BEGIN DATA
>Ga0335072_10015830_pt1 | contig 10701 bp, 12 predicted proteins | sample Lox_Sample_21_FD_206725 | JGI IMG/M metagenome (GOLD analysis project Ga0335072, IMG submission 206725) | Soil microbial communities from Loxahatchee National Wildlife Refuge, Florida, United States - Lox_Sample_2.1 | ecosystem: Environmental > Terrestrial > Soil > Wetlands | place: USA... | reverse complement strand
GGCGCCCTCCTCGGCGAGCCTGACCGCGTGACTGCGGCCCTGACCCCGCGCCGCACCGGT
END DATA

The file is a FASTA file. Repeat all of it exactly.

>Ga0335072_10015830_pt1 | contig 10701 bp, 12 predicted proteins | sample Lox_Sample_21_FD_206725 | JGI IMG/M metagenome (GOLD analysis project Ga0335072, IMG submission 206725) | Soil microbial communities from Loxahatchee National Wildlife Refuge, Florida, United States - Lox_Sample_2.1 | ecosystem: Environmental > Terrestrial > Soil > Wetlands | place: USA... | reverse complement strand
GGCGCCCTCCTCGGCGAGCCTGACCGCGTGACTGCGGCCCTGACCCCGCGCCGCACCGGT